Enhanced recovery after surgery (ERAS) has become a widely adopted model to increase the quality of patient care through enhanced management of surgical patients in the perioperative period.1,2 Enhanced recovery after surgery pathways have been adopted in a variety of surgery settings, including colorectal, bariatric, and gynecologic procedures; hip and knee replacement; and, most recently, cesarean delivery.3–7 These pathways have been shown to significantly reduce length of stay, costs, and in-hospital mortality while increasing the quality of patient care.8–10
The primary goal of an ERAS pathway is to blunt the response to surgical stress through optimization of patient care, and it requires multidisciplinary teams of professionals to work together throughout the perioperative period.11 Although individual ERAS programs differ, the majority address this goal through the limitation of preoperative fasting, individualized fluid management, opioid-sparing analgesia, minimally invasive surgery, and early postoperative ambulation and feeding. These components facilitate a faster return to the patient’s preoperative functional state.12–14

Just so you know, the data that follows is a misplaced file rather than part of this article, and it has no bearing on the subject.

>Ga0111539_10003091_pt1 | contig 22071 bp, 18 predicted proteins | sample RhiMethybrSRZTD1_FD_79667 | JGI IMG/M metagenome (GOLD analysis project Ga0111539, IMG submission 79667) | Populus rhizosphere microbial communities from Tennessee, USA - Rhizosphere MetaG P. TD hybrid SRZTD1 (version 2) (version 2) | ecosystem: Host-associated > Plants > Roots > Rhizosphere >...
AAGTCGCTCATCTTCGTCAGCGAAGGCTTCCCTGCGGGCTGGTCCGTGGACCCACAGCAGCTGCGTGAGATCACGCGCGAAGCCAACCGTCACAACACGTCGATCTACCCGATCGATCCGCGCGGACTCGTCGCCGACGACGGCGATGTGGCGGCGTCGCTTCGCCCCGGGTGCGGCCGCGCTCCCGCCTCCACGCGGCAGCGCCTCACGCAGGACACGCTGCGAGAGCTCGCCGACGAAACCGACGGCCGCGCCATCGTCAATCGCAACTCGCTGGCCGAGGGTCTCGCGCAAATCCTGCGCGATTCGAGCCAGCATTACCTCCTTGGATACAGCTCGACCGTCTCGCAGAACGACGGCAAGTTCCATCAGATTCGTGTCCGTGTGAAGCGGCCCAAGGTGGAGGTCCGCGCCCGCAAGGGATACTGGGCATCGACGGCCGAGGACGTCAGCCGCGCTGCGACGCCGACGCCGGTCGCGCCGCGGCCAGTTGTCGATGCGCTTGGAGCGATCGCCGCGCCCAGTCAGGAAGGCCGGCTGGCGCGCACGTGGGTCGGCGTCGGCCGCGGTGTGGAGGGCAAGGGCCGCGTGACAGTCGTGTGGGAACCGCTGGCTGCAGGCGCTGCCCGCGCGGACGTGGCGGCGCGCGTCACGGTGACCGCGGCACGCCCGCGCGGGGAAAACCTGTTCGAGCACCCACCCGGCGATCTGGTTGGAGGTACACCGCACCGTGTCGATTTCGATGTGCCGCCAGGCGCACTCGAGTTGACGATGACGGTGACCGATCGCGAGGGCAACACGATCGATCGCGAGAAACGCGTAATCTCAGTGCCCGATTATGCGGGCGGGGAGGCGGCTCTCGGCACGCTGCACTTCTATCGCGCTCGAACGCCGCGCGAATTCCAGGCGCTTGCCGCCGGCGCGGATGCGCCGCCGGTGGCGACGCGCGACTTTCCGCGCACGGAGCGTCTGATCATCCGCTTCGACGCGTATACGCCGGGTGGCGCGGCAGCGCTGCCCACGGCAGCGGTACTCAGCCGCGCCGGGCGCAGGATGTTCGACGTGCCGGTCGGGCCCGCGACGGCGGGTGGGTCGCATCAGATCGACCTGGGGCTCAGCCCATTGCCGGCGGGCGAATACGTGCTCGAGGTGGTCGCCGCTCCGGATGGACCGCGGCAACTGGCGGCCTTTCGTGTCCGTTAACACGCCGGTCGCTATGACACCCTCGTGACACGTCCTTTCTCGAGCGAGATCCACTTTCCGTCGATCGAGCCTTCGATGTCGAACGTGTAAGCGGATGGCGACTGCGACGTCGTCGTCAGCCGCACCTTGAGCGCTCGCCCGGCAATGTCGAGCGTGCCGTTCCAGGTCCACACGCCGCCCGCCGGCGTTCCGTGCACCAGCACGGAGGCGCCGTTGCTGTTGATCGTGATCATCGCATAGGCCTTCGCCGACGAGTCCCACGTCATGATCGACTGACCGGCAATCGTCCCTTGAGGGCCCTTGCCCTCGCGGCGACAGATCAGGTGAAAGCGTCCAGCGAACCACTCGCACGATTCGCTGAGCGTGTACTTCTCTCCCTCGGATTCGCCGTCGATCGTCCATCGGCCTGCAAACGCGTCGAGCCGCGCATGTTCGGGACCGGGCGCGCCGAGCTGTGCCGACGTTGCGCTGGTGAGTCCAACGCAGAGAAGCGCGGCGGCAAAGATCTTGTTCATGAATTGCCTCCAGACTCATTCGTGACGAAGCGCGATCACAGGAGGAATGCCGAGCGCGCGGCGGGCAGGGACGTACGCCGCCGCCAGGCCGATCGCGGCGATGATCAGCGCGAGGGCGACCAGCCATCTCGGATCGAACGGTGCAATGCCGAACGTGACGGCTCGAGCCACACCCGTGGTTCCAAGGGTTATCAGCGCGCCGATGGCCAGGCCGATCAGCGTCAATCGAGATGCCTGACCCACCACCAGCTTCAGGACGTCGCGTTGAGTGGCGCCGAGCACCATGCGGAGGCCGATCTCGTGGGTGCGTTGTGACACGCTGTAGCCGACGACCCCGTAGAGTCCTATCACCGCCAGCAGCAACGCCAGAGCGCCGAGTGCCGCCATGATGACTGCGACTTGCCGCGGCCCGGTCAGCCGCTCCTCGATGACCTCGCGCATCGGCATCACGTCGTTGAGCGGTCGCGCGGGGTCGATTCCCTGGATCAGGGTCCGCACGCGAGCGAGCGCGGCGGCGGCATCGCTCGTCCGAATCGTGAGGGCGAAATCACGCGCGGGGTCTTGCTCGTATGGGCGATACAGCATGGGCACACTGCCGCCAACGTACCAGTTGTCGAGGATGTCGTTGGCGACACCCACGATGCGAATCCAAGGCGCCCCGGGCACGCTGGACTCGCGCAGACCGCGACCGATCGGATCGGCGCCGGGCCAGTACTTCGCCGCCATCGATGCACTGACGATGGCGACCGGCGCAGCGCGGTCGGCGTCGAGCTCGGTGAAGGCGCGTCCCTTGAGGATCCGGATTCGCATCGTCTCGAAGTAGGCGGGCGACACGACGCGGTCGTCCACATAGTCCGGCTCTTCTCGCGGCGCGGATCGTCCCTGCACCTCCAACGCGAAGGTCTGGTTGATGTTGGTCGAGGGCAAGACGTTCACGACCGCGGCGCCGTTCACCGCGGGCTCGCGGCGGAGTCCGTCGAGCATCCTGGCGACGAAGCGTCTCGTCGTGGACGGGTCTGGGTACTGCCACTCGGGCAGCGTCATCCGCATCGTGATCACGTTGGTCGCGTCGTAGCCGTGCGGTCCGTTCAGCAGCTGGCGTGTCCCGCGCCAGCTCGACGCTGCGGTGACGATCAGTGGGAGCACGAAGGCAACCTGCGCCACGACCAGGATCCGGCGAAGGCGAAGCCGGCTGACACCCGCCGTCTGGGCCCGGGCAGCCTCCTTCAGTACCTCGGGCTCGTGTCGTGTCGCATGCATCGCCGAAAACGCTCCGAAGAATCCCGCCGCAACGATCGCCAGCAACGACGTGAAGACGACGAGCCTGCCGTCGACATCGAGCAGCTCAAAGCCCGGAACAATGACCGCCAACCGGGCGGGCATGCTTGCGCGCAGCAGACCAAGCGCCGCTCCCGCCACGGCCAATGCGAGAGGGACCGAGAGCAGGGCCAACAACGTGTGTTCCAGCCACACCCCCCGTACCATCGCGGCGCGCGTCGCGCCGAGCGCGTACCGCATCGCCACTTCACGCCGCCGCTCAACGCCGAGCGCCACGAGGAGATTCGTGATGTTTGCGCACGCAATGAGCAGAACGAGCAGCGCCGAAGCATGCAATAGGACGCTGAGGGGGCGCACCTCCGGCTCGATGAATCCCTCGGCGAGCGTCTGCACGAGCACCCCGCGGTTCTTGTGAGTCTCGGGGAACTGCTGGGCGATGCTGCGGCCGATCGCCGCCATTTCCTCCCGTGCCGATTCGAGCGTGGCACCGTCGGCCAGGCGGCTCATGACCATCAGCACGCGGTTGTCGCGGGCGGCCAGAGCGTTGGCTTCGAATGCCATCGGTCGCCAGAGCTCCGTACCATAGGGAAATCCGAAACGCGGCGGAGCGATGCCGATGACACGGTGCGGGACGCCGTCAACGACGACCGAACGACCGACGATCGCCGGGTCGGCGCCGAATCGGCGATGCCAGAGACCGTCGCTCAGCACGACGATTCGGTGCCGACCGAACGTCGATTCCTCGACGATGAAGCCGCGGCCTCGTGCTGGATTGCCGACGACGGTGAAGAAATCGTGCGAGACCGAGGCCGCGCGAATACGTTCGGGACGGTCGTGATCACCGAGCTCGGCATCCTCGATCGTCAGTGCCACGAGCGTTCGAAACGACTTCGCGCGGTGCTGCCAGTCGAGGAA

The cesarean delivery rate in the United States is estimated to be 32% of all births, with more than 1.27 million procedures performed annually.15 The majority of women undergoing cesarean delivery tend to be young and healthy and, therefore, have the potential for rapid recovery after delivery. Although the benefits of ERAS programs have been shown, up to this point, little research has highlighted their effectiveness in the cesarean delivery population or shown their effectiveness in reducing opioid use. The adoption of an ERAS program focused on the cesarean delivery population represents an important opportunity to significantly improve patient care.